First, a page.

Audified STA Effects – Effects Plug-Ins
Sound On Sound Magazine
by Paul White
A bundle of the most common studio effects, specifically delay, phasing, flanging, chorus, enhancement and a preamp emulation, might not seem like a big deal. However, Audified’s secret weapon, present in each of these plug-ins, is their STA (Summing Tube Amplifier) virtual valve circuitry, which can be driven into soft saturation.
The STA-processed signal can be blended with the dry signal, and the character of the valve saturation can be switched between five modes, changing both the saturation characteristics and the frequency response.
Mode one is Presence, which, as the name suggests, places a little emphasis on the highs. Vintage mode generates smoother highs and more in the way of even harmonics. Brown mode has an almost flat response, other than some very gentle HF roll-off, while White gives a gentle lift to the higher frequencies, where the contribution of even and odd harmonics is more equally balanced. Finally, LoFi rolls off both the lows and highs to give more of a mid-range focus. We’re told that there’s a little low-frequency noise in some valve modes, which mimics the way the physical valves would behave, though I didn’t notice any noise under real-world conditions. All six plug-ins support all the common plug-in formats for both Windows and Mac OS X, with both 32- and 64-bit compatibility where applicable.
The preamp plug-in is, in essence, the same STA section from the other plug-ins, presented as a separate processor. The modulation plug-ins have all the expected controls, plus a choice of modulation waveforms as you can see from the front panels, but in most respects they are very conventional. Sonically, I found them to be smooth and warm, with a slightly soft-focus quality. None of the modulation plug-ins really does anything out of the ordinary, and you probably already have something that will do a similar job, but you might feel that the emulated valve warmth justifies adding them to your collection, as it does add a certain smoothness.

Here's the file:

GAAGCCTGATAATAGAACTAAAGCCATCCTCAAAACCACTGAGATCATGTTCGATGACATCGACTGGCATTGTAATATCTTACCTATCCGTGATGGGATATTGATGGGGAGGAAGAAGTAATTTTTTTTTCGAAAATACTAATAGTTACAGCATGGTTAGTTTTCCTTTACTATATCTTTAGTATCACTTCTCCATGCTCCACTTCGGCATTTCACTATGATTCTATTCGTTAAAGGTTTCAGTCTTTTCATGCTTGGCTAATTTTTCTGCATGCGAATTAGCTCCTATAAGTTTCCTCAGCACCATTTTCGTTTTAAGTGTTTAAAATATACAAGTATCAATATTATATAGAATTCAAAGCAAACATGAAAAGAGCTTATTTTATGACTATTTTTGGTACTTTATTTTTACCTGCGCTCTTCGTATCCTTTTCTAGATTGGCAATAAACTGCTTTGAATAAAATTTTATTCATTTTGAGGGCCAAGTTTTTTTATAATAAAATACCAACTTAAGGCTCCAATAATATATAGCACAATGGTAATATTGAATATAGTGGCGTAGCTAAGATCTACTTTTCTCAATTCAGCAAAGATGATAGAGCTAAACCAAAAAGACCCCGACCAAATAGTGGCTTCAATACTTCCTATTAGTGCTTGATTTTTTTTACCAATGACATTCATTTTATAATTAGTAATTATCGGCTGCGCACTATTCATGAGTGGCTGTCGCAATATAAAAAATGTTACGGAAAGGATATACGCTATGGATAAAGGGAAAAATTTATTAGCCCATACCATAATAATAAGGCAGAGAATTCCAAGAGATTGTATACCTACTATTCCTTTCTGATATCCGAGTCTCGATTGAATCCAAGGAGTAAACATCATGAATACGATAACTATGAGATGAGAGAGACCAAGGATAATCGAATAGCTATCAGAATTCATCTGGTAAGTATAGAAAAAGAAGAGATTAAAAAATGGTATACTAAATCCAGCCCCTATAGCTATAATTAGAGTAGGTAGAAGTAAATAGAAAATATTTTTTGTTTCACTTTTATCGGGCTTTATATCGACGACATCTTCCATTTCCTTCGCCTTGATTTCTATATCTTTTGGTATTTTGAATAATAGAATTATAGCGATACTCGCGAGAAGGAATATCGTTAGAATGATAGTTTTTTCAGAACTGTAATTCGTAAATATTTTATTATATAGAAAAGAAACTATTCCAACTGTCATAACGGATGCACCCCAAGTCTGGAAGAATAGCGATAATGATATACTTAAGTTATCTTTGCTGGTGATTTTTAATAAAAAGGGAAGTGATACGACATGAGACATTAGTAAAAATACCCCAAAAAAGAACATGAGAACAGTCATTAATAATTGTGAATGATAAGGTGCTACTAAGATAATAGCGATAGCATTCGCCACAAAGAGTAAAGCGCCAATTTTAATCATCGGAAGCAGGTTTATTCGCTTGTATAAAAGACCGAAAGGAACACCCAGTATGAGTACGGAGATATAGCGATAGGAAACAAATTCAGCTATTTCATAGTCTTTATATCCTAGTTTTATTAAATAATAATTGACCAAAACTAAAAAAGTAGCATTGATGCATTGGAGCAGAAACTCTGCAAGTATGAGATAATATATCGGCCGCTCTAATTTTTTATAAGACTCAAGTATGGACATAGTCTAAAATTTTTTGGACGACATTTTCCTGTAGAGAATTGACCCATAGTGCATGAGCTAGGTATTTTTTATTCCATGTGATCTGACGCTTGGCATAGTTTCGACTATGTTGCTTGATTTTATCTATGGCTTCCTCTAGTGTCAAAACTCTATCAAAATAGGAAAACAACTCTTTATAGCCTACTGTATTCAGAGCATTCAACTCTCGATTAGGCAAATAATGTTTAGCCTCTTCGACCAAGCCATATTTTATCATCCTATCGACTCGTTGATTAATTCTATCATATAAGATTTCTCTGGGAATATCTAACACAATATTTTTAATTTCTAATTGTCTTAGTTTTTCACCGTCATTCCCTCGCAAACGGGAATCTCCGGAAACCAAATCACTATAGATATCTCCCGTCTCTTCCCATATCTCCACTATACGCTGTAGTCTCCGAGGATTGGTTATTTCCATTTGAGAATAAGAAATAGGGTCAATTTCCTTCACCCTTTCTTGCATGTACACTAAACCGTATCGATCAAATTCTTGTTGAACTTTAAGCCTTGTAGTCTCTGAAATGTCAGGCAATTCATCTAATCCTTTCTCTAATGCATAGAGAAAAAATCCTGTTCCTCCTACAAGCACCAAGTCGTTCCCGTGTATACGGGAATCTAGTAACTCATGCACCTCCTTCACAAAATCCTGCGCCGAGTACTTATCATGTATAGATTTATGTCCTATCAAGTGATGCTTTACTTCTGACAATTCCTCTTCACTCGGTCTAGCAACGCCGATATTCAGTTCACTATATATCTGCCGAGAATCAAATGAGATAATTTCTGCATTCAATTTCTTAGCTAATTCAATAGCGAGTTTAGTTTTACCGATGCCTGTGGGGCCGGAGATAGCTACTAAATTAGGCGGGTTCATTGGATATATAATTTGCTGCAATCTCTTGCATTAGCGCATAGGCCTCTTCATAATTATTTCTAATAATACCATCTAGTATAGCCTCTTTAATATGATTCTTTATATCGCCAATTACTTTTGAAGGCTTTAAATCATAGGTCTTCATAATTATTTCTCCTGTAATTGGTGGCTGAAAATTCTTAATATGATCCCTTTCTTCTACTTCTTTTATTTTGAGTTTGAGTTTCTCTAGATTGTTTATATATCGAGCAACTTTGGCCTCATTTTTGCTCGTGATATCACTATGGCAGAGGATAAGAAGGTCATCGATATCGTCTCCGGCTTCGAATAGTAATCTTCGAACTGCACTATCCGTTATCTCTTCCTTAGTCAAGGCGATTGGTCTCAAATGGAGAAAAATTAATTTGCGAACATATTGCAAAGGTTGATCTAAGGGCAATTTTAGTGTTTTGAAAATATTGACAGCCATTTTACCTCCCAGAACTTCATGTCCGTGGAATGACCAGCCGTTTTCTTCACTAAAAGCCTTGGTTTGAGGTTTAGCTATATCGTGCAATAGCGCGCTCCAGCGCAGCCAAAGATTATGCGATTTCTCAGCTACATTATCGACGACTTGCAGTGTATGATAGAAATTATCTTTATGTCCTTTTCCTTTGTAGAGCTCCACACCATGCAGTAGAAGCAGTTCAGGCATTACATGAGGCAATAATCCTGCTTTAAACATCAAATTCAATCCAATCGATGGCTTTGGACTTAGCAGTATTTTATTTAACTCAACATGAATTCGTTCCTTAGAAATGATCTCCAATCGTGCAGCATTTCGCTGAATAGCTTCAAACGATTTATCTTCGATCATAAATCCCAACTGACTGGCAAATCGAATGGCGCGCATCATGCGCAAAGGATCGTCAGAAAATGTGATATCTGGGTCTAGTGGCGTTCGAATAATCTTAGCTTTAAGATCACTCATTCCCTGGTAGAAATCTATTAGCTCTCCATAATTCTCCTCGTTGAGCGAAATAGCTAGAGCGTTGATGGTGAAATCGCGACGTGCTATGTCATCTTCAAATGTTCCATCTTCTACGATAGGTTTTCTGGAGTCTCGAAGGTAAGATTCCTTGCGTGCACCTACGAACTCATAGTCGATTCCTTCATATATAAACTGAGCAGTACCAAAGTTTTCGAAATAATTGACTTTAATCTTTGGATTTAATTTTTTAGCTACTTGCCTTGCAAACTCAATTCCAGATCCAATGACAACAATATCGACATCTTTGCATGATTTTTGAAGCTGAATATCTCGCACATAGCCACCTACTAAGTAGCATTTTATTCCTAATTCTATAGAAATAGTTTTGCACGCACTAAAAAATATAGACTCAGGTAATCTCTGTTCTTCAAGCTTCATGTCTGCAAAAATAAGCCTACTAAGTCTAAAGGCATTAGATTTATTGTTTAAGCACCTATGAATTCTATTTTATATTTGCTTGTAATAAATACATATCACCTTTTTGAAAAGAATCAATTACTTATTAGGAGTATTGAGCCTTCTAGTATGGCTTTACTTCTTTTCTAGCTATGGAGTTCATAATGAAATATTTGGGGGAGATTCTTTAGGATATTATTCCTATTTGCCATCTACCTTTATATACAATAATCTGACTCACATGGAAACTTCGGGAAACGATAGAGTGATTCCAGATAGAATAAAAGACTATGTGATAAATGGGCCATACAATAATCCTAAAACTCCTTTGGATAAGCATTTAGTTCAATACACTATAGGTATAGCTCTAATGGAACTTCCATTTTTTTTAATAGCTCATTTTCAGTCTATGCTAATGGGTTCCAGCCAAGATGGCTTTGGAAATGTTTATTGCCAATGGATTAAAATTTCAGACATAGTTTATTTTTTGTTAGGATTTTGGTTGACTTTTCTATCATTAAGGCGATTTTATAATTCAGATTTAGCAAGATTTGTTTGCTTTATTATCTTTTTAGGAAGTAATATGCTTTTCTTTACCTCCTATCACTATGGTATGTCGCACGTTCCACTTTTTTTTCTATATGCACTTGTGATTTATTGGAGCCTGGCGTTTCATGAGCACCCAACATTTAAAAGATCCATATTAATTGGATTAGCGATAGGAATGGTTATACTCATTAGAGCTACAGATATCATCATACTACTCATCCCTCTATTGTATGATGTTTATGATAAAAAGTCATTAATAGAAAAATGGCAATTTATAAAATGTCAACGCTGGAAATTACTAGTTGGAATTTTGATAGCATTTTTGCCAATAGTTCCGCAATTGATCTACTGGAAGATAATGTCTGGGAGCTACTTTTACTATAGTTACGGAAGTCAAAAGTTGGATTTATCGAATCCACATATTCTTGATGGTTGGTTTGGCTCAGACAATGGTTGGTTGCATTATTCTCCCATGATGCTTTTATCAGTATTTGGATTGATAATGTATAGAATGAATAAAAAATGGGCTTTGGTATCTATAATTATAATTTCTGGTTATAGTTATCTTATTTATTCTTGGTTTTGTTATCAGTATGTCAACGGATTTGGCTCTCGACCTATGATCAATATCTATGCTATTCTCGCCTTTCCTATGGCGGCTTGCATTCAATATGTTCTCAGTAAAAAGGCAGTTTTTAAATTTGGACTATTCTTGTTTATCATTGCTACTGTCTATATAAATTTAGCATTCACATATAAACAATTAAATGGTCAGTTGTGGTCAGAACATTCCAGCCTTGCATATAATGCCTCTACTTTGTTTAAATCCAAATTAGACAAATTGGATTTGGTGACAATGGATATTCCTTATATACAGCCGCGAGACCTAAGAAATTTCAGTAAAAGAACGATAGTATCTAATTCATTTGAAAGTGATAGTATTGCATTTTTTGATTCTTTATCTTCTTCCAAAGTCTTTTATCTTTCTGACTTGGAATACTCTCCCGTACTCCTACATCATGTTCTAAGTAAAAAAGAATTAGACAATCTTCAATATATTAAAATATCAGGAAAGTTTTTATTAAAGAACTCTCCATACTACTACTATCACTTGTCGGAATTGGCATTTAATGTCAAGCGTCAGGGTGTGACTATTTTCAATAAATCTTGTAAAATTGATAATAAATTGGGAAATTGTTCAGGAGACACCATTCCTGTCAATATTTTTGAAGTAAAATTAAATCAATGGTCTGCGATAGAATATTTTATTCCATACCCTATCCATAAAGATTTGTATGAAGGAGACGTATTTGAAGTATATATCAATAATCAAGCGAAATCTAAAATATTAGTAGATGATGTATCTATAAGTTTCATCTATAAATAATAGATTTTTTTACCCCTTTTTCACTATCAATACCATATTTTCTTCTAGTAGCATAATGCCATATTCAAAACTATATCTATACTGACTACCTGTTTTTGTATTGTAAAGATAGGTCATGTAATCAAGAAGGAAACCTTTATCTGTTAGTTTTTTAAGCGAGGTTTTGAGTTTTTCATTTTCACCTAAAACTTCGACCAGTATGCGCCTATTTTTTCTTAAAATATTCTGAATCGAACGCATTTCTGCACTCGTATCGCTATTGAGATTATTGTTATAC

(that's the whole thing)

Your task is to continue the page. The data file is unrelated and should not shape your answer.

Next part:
"For me, though, the delay — also available separately if you don’t need the whole bundle — is the most useful of the bunch, as the repeats seem to drift into the background far more musically than they do with some of the ‘vintage emulation’ alternatives I’ve tried."
Enhancers often address only the high frequencies, but here, the lows have a control of their own. Adjusting the high control adds harmonics to the upper registers just as you’d expect, but there’s no detailed description of what happens at the low end, though it sounds not unlike equalised parallel compression. Whatever it does, it is effective and fairly natural-sounding.
For me, though, the delay — also available separately if you don’t need the whole bundle — is the most useful of the bunch, as the repeats seem to drift into the background far more musically than they do with some of the ‘vintage emulation’ alternatives I’ve tried. This is most obvious at higher feedback settings, where the choice of STA mode and the amount of saturation dialed in gives various vintage echo-box flavours. There’s no control for wow and flutter, which I would have liked, though the delays sound rich enough without that. The usual controls (the wet/dry mix knob is labelled Intensity) are augmented by a ping-pong switch that alternates the delays between left and right when deployed in stereo, a variable stereo width control, and adjustable high- and low-pass filters. There’s a tap-tempo button or the option to sync to host, as well as a wet-only switch for use as a send effect, and the meters can be switched to monitor the input or the output levels.
Overall, then, these may be bread-and-butter effects, but all benefit from the subtle valve-style warming, and the delay in particular is definitely worth a closer look.
Bundle $129; Delay and Preamp $49 each.
Bundle $129; Delay and Preamp $49 each.